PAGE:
Principles of Multidimensional NMR
Multidimensional NMR has become a key tool in chemistry and structural biology. One of the reasons for this interest is that the method can be used to solve structures of small proteins or nucleic acids in solution. Thus, NMR has evolved from an esoteric technique to a major analytical tool. NMR experiments are built from a combination of various radio frequency pulses separated by delays, and the oscillation of the radiofrequency of the pulses may have different phases with respect to a spectrometer reference phase. This allows for an essentially unlimited number of different pulse sequences, many of which can provide interesting information about molecular structure and mobility. The advent of the operator product formalism (Sørensen et al., 1983) and a general familiarity with this formalism makes the design of new and interesting pulse sequences rather simple and has lead to an avalanche of new NMR techniques. In this article, the basic principles of 1D and nD NMR experiments are introduced on a basic and pictorial level. No explanation of the concept of coherence and net magnetization, or the operator product formalism is given since these are treated in a different chapter of this book.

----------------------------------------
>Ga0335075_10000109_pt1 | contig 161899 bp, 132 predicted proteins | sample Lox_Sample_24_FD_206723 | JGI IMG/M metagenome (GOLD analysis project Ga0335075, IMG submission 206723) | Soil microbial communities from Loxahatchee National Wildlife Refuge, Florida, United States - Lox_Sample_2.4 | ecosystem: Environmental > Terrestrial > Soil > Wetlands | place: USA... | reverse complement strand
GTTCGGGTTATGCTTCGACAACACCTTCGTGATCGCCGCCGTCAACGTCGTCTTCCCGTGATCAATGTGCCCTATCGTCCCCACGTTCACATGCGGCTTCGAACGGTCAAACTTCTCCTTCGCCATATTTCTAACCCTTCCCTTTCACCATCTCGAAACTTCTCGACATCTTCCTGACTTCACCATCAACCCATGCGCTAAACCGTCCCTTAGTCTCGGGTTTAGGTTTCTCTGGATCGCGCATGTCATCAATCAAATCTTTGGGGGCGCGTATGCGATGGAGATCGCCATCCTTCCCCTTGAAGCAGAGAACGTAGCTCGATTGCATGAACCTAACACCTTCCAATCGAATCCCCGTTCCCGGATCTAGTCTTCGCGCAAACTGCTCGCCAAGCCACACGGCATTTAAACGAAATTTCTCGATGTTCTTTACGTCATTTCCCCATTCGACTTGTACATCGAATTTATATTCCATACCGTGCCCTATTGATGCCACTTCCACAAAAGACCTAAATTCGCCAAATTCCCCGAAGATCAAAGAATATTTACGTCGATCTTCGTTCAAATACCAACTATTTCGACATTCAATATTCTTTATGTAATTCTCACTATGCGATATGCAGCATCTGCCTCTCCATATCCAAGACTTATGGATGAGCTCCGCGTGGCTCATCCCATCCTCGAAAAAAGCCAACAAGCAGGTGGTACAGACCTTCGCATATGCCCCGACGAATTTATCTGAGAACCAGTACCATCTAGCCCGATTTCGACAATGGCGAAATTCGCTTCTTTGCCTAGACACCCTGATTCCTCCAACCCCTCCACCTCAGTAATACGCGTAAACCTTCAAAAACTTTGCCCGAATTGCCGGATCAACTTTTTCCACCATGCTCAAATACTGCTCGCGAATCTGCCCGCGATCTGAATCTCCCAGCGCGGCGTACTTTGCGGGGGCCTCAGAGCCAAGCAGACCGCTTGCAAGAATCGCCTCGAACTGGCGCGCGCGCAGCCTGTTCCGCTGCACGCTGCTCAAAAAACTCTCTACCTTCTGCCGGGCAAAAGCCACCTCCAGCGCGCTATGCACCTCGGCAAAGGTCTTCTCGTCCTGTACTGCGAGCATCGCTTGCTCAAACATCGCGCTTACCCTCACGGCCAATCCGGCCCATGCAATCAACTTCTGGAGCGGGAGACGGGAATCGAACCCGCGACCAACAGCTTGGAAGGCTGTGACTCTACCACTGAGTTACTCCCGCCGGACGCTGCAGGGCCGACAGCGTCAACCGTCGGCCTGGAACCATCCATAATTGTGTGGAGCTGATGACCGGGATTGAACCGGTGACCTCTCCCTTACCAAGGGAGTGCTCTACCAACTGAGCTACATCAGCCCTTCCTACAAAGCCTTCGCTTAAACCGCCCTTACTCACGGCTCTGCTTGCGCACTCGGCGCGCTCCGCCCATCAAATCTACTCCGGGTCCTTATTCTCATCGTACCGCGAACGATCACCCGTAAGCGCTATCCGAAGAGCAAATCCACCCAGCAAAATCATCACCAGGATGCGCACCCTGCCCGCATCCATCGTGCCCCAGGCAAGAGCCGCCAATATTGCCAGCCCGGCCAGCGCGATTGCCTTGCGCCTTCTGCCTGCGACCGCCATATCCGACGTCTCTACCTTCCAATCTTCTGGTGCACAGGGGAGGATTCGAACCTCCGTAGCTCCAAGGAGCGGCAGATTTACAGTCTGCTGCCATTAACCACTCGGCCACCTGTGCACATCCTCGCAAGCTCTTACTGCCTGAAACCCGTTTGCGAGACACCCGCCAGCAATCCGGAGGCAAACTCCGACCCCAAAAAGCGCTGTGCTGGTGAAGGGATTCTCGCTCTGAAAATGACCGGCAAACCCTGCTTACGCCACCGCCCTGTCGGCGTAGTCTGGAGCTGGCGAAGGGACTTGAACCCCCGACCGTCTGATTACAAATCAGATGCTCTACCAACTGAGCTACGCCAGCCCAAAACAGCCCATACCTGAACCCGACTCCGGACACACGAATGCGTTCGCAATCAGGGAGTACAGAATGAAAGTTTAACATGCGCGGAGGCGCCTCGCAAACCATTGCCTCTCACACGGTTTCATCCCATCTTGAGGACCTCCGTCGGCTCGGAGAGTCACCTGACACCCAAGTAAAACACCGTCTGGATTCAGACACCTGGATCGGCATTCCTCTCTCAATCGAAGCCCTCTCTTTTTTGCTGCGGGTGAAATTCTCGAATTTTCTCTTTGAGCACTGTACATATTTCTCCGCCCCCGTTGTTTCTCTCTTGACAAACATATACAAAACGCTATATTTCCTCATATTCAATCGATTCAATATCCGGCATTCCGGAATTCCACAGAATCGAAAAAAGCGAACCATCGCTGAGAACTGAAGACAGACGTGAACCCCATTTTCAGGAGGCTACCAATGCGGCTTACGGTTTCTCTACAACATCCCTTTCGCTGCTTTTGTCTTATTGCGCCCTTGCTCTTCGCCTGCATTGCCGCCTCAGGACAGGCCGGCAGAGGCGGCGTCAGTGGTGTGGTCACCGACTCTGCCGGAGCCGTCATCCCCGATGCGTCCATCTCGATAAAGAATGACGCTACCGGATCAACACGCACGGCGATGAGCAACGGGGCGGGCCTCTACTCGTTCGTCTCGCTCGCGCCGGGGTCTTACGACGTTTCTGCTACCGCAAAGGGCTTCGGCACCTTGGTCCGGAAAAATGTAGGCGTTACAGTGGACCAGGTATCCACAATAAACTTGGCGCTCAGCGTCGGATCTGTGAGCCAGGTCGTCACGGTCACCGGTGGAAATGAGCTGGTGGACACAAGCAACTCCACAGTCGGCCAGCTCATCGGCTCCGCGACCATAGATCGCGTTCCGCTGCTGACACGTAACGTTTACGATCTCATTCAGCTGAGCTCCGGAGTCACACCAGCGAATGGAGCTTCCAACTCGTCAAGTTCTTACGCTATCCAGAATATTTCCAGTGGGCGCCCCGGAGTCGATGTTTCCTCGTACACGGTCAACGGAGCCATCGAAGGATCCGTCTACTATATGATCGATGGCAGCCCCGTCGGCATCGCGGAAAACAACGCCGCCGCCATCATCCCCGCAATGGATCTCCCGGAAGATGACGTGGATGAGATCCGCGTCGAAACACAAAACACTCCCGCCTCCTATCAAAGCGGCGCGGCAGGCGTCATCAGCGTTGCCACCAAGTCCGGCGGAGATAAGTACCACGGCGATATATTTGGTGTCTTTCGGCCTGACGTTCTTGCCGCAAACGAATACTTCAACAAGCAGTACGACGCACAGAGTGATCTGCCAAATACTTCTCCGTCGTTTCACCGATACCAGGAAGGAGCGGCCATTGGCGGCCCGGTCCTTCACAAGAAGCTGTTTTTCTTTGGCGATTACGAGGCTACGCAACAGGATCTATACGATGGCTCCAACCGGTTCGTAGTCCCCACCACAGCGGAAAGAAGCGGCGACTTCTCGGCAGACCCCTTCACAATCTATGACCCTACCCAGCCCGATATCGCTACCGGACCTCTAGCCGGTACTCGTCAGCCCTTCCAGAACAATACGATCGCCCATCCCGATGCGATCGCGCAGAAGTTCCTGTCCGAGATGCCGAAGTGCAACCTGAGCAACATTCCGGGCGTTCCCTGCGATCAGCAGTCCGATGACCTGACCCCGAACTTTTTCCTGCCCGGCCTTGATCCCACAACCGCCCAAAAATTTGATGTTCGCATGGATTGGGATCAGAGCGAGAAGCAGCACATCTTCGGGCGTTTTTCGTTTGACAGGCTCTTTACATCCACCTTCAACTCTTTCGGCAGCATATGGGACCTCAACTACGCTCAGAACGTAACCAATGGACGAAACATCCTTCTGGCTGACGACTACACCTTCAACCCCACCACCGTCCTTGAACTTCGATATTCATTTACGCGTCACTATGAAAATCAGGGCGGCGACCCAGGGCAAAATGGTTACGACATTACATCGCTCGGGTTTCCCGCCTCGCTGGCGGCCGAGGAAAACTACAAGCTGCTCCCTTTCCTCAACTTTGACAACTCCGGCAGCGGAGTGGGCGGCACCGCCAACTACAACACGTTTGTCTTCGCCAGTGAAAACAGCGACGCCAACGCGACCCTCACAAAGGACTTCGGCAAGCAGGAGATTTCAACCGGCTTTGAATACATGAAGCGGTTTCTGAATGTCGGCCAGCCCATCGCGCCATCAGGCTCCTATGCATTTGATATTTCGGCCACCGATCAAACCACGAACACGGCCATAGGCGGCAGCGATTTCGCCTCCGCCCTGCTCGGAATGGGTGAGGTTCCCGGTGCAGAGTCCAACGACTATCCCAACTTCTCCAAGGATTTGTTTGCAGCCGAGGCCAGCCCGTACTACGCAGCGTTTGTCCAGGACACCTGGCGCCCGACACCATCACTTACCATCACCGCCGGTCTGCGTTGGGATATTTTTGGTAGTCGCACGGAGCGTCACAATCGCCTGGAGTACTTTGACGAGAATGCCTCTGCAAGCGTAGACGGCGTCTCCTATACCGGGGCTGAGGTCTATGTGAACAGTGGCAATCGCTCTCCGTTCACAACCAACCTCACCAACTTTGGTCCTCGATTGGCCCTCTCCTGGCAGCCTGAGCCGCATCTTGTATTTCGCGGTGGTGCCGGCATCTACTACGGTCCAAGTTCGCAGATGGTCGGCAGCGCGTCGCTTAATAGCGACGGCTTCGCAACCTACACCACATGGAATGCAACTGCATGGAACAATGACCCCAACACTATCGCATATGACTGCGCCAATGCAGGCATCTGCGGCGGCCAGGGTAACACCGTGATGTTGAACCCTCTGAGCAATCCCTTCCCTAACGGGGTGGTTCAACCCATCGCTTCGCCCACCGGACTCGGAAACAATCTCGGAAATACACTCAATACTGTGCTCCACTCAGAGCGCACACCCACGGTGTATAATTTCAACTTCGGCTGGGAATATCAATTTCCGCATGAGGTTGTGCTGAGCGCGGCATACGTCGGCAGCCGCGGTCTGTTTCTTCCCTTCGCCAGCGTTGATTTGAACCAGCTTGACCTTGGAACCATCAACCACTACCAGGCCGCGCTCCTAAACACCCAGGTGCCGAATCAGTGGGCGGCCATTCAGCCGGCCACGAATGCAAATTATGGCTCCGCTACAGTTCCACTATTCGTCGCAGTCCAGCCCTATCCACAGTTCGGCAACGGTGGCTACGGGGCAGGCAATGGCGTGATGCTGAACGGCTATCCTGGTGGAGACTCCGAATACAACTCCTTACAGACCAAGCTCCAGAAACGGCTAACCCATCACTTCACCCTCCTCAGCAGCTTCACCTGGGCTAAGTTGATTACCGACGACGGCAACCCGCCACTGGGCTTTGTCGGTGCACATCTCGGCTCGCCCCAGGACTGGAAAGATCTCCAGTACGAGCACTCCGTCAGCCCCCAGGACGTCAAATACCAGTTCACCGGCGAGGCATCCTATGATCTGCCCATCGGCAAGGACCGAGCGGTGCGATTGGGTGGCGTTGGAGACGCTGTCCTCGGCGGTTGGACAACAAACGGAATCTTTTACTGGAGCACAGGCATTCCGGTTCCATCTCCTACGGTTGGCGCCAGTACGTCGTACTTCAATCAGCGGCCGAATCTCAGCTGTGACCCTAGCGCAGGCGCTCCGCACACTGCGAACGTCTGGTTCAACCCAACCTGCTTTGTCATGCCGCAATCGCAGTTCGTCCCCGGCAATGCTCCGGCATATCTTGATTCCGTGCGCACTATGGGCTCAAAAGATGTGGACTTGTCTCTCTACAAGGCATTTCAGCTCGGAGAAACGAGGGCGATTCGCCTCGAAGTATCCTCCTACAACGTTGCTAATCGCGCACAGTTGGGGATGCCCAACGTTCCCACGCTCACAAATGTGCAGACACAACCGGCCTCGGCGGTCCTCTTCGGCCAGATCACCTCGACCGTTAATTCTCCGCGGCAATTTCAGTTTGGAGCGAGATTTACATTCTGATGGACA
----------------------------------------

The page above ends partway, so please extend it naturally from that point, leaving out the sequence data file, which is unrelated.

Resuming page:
KeywordsNuclear Overhauser Effect Receiver Coil Coherence Transfer Heteronuclear Multiple Quantum Coherence Diagonal Peak
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